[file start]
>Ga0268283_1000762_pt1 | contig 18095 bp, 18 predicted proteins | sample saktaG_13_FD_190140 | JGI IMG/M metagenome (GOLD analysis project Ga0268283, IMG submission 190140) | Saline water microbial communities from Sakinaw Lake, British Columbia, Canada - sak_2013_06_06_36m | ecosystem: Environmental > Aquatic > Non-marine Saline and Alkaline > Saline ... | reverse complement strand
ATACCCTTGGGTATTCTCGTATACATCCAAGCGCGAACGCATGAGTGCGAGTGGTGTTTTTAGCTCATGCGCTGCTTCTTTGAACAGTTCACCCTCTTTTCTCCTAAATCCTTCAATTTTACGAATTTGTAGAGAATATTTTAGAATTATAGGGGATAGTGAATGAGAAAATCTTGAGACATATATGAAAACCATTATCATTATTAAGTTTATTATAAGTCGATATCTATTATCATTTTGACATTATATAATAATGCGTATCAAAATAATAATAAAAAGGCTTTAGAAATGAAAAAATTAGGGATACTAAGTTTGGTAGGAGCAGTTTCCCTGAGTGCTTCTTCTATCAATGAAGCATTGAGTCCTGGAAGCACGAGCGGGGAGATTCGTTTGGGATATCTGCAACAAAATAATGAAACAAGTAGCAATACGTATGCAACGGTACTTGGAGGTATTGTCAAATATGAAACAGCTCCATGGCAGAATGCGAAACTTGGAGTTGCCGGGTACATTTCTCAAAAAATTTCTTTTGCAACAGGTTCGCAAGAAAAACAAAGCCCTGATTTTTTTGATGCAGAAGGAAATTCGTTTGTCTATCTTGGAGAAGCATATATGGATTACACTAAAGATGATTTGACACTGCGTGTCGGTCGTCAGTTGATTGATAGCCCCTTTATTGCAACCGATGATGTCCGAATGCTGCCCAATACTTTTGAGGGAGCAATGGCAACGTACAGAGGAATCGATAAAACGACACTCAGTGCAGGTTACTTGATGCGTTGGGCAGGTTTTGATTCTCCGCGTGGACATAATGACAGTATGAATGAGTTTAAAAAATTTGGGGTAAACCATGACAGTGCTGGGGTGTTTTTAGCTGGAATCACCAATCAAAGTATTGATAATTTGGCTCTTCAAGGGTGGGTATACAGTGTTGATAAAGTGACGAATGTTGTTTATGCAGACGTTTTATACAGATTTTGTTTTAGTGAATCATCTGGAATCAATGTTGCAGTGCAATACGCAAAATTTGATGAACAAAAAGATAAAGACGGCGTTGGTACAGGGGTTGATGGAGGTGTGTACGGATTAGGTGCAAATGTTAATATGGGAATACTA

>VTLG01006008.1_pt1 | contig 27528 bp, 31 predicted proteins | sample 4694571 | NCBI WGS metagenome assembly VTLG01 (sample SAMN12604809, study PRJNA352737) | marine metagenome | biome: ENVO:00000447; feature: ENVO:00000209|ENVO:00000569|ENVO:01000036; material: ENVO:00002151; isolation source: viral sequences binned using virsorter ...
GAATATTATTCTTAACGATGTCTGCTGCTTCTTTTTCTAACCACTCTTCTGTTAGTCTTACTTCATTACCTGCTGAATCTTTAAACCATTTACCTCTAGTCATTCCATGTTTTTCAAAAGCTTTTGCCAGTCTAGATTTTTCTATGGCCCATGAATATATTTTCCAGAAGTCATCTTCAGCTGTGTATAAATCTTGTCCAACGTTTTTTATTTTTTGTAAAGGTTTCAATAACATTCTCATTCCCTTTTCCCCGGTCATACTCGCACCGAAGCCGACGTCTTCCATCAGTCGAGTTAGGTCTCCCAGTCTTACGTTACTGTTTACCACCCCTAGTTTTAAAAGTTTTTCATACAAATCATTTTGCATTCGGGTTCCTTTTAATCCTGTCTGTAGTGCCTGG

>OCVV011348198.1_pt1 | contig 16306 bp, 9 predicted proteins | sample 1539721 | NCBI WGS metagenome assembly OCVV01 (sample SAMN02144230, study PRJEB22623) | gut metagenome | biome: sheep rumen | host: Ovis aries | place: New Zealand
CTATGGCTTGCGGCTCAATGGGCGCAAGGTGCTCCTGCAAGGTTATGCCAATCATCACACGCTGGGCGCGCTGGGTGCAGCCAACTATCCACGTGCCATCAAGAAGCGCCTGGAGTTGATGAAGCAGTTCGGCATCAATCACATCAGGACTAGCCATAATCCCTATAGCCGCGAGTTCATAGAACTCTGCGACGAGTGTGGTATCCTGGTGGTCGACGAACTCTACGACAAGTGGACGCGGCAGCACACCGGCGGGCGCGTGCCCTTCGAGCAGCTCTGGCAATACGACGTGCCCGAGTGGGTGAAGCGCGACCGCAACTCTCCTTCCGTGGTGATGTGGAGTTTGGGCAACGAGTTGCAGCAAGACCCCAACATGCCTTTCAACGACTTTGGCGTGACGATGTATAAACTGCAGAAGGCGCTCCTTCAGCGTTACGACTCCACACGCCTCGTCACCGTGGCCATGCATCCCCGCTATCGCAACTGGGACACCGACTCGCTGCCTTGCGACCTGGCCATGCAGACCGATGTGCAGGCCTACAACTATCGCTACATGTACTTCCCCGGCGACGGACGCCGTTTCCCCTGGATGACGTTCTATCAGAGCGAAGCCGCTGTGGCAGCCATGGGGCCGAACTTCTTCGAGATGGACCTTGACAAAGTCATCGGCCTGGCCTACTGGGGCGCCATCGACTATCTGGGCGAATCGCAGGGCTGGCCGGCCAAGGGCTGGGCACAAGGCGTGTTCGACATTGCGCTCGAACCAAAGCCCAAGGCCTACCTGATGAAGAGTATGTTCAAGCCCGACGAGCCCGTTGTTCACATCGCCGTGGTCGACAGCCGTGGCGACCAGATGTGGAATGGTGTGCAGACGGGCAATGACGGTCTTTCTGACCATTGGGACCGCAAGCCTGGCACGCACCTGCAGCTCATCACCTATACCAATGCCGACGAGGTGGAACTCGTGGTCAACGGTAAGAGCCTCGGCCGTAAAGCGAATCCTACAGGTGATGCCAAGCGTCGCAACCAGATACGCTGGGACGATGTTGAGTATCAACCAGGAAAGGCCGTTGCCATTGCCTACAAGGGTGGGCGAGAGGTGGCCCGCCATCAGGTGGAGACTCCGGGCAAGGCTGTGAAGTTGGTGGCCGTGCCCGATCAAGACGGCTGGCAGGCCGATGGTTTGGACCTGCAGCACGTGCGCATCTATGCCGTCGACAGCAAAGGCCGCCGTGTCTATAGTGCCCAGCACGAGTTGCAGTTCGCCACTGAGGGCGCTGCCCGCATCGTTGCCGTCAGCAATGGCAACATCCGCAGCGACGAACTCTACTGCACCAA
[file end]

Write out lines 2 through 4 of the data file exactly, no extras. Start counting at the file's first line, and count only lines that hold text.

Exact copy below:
ATACCCTTGGGTATTCTCGTATACATCCAAGCGCGAACGCATGAGTGCGAGTGGTGTTTTTAGCTCATGCGCTGCTTCTTTGAACAGTTCACCCTCTTTTCTCCTAAATCCTTCAATTTTACGAATTTGTAGAGAATATTTTAGAATTATAGGGGATAGTGAATGAGAAAATCTTGAGACATATATGAAAACCATTATCATTATTAAGTTTATTATAAGTCGATATCTATTATCATTTTGACATTATATAATAATGCGTATCAAAATAATAATAAAAAGGCTTTAGAAATGAAAAAATTAGGGATACTAAGTTTGGTAGGAGCAGTTTCCCTGAGTGCTTCTTCTATCAATGAAGCATTGAGTCCTGGAAGCACGAGCGGGGAGATTCGTTTGGGATATCTGCAACAAAATAATGAAACAAGTAGCAATACGTATGCAACGGTACTTGGAGGTATTGTCAAATATGAAACAGCTCCATGGCAGAATGCGAAACTTGGAGTTGCCGGGTACATTTCTCAAAAAATTTCTTTTGCAACAGGTTCGCAAGAAAAACAAAGCCCTGATTTTTTTGATGCAGAAGGAAATTCGTTTGTCTATCTTGGAGAAGCATATATGGATTACACTAAAGATGATTTGACACTGCGTGTCGGTCGTCAGTTGATTGATAGCCCCTTTATTGCAACCGATGATGTCCGAATGCTGCCCAATACTTTTGAGGGAGCAATGGCAACGTACAGAGGAATCGATAAAACGACACTCAGTGCAGGTTACTTGATGCGTTGGGCAGGTTTTGATTCTCCGCGTGGACATAATGACAGTATGAATGAGTTTAAAAAATTTGGGGTAAACCATGACAGTGCTGGGGTGTTTTTAGCTGGAATCACCAATCAAAGTATTGATAATTTGGCTCTTCAAGGGTGGGTATACAGTGTTGATAAAGTGACGAATGTTGTTTATGCAGACGTTTTATACAGATTTTGTTTTAGTGAATCATCTGGAATCAATGTTGCAGTGCAATACGCAAAATTTGATGAACAAAAAGATAAAGACGGCGTTGGTACAGGGGTTGATGGAGGTGTGTACGGATTAGGTGCAAATGTTAATATGGGAATACTA

>VTLG01006008.1_pt1 | contig 27528 bp, 31 predicted proteins | sample 4694571 | NCBI WGS metagenome assembly VTLG01 (sample SAMN12604809, study PRJNA352737) | marine metagenome | biome: ENVO:00000447; feature: ENVO:00000209|ENVO:00000569|ENVO:01000036; material: ENVO:00002151; isolation source: viral sequences binned using virsorter ...
GAATATTATTCTTAACGATGTCTGCTGCTTCTTTTTCTAACCACTCTTCTGTTAGTCTTACTTCATTACCTGCTGAATCTTTAAACCATTTACCTCTAGTCATTCCATGTTTTTCAAAAGCTTTTGCCAGTCTAGATTTTTCTATGGCCCATGAATATATTTTCCAGAAGTCATCTTCAGCTGTGTATAAATCTTGTCCAACGTTTTTTATTTTTTGTAAAGGTTTCAATAACATTCTCATTCCCTTTTCCCCGGTCATACTCGCACCGAAGCCGACGTCTTCCATCAGTCGAGTTAGGTCTCCCAGTCTTACGTTACTGTTTACCACCCCTAGTTTTAAAAGTTTTTCATACAAATCATTTTGCATTCGGGTTCCTTTTAATCCTGTCTGTAGTGCCTGG